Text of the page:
Today’s post is all about the writing of How It Ends, and the first time I serialized it.
Once I had the basics down for the plot for How It Ends, I set about the sometimes onerous task of writing it. It was an incredibly difficult piece right. I had to construct new characters, an entire plot around those characters, and motivations for each one. I ended up with a college kid, her lovestruck boyfriend, a ruthless executive that would stop at nothing to succeed, and a brand-new robot I chose to name Gammons.
An interesting (and kind of lengthy) aside is how the names of these characters came into being. The original robot in “End Of Life”, Kilgore, was named in a provocative way on purpose. I remember my mother telling me that she had had a crush on Richard Chamberlain back when he was on TV as Dr. Kildare. I really like the idea of having some form of the word to kill in a doctor’s name. So in an effort to be provocative I removed the Dare and added the Gore. Thus Kilgore was born. The ruthless executive I named Eric. He was named for a manager I knew at a place I had worked before. This manager, while not willing to kill to get ahead, was still driven to succeed in away I found unhealthy. And so I named my ruthless executive character after him. The college kid I chose to name Anita. I had really no other reason for naming her Anita other than the fact that, at that time, I knew someone named Anita at a client from whom I was doing some consulting. Seemed as good a name as any.
The most unusual name I came up with was for the new robot. I struggled to come up with a name that I liked. I didn’t want something as provocative as Kilgore, but I did want something that stood out. I had nothing that worked, until one day when I looked up at the TV while I was jotting notes. Baseball Tonight was on ESPN. The sports pundit of the moment was Peter Gammons. I thought to myself, “Gammons, that’s an interesting name. I’ll use that for the time being until I can find a better one.” I never did find a better name. One of the reasons I kept it was because it sounded science fiction-y to me. It felt like a bit of a throwback to a time when everyone was afraid of gamma rays from another planet. So I kept it to keep myself grounded in science fiction, especially since How It Ends is essentially a love story with some science fiction thrown in. I still think it’s an incredibly clunky name for a character, but the character took it and made it his own and now I can’t think of ever calling him something different.
Once I had the loose structure of the plot in my head, and had written down on a couple notes on Post-It notes, I set about the task of writing. Writing has never come easy to me. I find that I have to slog my way through it. It may seem strange for a writer to say that writing doesn’t come naturally, but it simply doesn’t for me, even when I’ve been doing it regularly. I want to tell stories, but often times I don’t know if I have the energy to tell the full story before I run out of steam. In an effort to keep myself motivated, I had to come up with some method to keep myself on a deadline. Which is how I ended up serializing the novel first time.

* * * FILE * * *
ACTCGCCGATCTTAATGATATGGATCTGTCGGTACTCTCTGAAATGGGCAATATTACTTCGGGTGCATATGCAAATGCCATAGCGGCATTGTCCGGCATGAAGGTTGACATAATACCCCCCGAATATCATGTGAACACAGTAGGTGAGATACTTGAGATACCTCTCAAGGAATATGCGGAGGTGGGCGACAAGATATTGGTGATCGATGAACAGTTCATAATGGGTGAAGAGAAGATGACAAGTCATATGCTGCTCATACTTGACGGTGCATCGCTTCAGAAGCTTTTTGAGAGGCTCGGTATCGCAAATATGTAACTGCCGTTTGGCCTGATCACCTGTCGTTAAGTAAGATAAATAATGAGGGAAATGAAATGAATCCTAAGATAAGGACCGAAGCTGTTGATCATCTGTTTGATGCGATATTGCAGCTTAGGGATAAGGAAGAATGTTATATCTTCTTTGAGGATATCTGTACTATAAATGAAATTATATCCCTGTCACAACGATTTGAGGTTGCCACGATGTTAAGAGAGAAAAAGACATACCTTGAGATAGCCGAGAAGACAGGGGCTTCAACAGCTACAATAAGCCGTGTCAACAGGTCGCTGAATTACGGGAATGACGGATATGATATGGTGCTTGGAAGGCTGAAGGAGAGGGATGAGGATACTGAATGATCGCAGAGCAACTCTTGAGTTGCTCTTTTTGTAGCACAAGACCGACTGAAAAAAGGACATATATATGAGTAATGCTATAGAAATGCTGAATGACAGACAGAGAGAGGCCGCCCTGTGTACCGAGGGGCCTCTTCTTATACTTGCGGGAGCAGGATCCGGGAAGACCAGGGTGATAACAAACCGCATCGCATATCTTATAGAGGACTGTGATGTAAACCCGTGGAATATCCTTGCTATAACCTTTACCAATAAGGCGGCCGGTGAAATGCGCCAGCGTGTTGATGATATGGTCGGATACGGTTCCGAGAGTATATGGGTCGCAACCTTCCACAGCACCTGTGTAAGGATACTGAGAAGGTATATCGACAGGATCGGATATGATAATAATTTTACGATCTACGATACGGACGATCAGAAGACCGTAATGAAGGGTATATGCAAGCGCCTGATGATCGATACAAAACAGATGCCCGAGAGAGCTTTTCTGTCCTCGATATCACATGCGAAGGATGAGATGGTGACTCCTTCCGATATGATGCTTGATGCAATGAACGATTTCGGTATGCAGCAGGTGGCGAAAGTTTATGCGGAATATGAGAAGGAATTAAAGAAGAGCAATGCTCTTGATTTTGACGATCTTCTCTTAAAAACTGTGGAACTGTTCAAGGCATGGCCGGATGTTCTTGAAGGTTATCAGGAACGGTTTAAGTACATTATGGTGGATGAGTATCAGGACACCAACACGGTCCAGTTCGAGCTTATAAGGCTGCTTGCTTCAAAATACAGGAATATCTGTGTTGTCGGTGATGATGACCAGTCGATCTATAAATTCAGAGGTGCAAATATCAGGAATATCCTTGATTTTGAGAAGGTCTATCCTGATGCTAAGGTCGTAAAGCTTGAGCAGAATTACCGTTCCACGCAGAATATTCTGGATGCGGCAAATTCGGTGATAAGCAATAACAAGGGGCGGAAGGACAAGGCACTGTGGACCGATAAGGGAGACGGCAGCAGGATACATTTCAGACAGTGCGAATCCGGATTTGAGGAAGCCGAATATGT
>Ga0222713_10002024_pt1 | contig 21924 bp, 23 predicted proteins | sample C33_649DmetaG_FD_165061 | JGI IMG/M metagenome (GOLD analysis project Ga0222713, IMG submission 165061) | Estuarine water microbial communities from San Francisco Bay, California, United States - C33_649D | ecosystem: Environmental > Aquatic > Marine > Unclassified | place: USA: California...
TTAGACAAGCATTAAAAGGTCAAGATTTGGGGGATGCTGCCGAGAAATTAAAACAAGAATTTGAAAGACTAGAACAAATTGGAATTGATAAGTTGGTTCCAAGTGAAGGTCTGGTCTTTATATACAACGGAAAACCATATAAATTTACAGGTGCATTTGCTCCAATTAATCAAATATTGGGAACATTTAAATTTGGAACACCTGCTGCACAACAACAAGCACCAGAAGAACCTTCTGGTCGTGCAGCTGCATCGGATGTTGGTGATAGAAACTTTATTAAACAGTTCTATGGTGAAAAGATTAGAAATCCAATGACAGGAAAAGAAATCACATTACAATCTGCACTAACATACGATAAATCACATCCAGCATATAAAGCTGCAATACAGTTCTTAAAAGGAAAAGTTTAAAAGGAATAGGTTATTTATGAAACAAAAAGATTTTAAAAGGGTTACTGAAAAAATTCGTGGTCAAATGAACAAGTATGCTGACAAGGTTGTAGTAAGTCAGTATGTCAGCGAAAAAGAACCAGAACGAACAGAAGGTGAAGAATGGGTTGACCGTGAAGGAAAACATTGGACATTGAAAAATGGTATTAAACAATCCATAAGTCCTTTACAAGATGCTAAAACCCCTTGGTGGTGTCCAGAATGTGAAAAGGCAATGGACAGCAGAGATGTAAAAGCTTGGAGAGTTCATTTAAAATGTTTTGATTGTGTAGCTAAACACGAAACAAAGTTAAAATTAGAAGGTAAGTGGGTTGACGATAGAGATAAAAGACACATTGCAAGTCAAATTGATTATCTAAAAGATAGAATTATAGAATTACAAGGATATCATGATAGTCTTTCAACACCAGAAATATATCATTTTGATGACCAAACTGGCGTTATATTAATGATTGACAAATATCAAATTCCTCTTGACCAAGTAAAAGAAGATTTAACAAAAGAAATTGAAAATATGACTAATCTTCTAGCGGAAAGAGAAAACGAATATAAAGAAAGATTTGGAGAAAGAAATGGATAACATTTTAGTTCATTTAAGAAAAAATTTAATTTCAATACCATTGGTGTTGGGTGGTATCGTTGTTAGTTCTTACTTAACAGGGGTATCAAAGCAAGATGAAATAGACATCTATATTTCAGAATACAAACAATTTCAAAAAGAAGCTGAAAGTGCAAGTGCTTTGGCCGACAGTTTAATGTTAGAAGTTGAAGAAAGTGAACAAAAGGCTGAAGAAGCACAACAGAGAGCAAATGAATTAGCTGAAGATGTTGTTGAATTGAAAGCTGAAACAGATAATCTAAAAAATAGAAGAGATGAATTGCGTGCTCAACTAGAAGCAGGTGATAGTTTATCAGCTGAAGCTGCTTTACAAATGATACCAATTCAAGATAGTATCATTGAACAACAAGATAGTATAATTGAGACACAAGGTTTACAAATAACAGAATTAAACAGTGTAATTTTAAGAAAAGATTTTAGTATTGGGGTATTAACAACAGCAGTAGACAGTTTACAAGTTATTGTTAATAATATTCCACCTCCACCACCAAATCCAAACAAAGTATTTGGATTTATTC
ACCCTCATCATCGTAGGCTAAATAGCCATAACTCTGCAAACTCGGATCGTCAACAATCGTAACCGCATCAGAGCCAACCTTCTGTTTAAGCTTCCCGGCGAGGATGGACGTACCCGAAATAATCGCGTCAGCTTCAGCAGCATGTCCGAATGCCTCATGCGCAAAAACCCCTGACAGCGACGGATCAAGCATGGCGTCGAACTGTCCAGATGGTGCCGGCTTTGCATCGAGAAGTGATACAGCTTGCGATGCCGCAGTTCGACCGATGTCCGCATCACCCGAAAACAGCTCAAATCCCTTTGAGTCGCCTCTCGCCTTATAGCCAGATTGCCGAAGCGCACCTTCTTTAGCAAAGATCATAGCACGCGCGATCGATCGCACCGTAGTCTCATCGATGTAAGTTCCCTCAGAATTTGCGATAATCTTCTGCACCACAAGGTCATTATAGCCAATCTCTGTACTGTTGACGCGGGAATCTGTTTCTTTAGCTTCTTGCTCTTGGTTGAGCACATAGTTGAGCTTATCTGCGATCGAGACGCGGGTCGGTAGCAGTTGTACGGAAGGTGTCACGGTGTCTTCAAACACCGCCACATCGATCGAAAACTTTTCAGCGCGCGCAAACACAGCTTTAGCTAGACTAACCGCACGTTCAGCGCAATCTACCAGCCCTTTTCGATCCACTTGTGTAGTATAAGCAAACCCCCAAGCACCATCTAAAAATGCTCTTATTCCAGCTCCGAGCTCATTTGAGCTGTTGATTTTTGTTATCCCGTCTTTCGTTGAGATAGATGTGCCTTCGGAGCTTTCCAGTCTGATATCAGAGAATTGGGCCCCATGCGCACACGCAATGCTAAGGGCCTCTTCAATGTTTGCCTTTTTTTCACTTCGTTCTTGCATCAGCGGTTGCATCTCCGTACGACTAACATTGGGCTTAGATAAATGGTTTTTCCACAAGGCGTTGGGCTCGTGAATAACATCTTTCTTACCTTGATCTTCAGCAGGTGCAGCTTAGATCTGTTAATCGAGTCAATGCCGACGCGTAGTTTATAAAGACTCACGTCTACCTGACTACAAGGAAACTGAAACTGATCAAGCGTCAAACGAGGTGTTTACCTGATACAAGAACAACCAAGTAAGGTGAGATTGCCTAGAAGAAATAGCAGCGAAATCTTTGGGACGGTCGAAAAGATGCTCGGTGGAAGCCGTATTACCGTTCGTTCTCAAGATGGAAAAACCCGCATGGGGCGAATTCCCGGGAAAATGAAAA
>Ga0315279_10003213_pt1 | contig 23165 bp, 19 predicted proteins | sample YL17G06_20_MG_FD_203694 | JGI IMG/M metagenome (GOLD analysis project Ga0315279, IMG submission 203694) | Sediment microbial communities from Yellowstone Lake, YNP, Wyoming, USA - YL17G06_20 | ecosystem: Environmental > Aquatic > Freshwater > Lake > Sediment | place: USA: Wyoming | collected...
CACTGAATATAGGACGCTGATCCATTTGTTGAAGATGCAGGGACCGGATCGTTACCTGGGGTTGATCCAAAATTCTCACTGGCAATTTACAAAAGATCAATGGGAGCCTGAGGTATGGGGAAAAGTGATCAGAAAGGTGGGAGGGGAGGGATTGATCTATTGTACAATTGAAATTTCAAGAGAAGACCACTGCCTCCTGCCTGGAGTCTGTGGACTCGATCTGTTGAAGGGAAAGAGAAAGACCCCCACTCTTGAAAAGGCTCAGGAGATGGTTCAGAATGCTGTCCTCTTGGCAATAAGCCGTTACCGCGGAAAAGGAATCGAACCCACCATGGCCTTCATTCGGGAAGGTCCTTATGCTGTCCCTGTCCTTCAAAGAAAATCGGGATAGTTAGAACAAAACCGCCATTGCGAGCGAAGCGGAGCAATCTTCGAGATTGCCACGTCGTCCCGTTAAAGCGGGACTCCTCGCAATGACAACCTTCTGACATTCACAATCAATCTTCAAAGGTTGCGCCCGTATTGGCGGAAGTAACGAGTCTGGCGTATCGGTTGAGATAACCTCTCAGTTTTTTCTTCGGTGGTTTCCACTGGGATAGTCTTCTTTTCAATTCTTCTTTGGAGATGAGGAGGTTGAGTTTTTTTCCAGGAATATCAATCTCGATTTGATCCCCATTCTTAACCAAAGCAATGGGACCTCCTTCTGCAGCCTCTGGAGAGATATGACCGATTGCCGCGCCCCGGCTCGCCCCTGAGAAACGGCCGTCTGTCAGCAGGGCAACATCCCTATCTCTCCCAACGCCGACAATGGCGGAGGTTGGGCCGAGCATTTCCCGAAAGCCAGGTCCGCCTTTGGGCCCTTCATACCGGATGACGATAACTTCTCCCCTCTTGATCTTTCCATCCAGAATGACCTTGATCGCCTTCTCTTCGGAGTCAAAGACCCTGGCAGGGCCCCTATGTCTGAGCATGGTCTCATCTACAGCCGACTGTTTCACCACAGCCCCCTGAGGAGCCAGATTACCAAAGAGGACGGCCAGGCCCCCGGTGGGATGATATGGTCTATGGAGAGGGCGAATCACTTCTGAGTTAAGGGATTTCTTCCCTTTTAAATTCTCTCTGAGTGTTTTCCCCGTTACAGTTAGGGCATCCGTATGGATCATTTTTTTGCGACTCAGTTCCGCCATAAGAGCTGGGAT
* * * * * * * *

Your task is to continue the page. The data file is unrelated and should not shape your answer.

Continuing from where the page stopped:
I reached out to Paul at Silverthought and asked him what he thought about the idea of serializing this newly burgeoning novel. He answer was far more generous than it needed to be. He had had other writers start serials before, only to have them taper off unfinished. He didn’t want another instance like that, so if I was willing to agree to finish it, he’d be happy to serialize it. We came to what amounted to a gentleman’s agreement: there was no contract, no money changing hands, no consequence of me not finishing other than my having broken my word. That was enough for him, and it was enough for me. I plowed ahead with essentially my honor at stake.
The mechanics of writing the work itself were basic and fundamental. Move the characters along toward the completion of the plot without having them do something woefully out of character. Sounds easy. Except the each chapter ended up being a major effort, like a long short story each time, some beating ten thousand words. I had to write it, proof it, edit it, and present it all within a time-frame. The time-frame Paul and I agreed to was a chapter per month. That created a furious drive in me that I haven’t had since. It also cause lots of writing headaches.
Some of the challenges are the typical challenges of writing fiction. Did I screw up any of the characters? Are their motivations still clear? Are the sentences well-constructed? Are there any clunkers? Does the dialogue work, or is it written like someone who has a tin ear? These were and are the normal challenges that occur in any writing effort, but which seemed magnified when up against a deadline. But these were minor compared to my biggest problem.
You see, when writing a serial, it’s good to have a clear sense of the overall plot all the way down to the particulars. Because without it, you have to do what I did: write myself out of corners. I would write myself into corners in one chapter, only to have to try and recover it in the next. And it was not uncommon for me to write myself out of one corner, only to find I had boxed myself into a different corner. It was crazy, and it contributed to a general swelling of the novel size. I was writing on the road and in the office, anywhere I could grab some extra time. I write directly on the computer, which certainly made it faster. I can’t write anything longhand. I’ve tried. I aj ways fail at it.
By the time I had submitted the concluding piece of the serial to Paul, the overall size of the novel was near 110k words. Which could mean only one thing: editing.
Tomorrow: Editing How It Ends, and how I nearly deleted the entire story.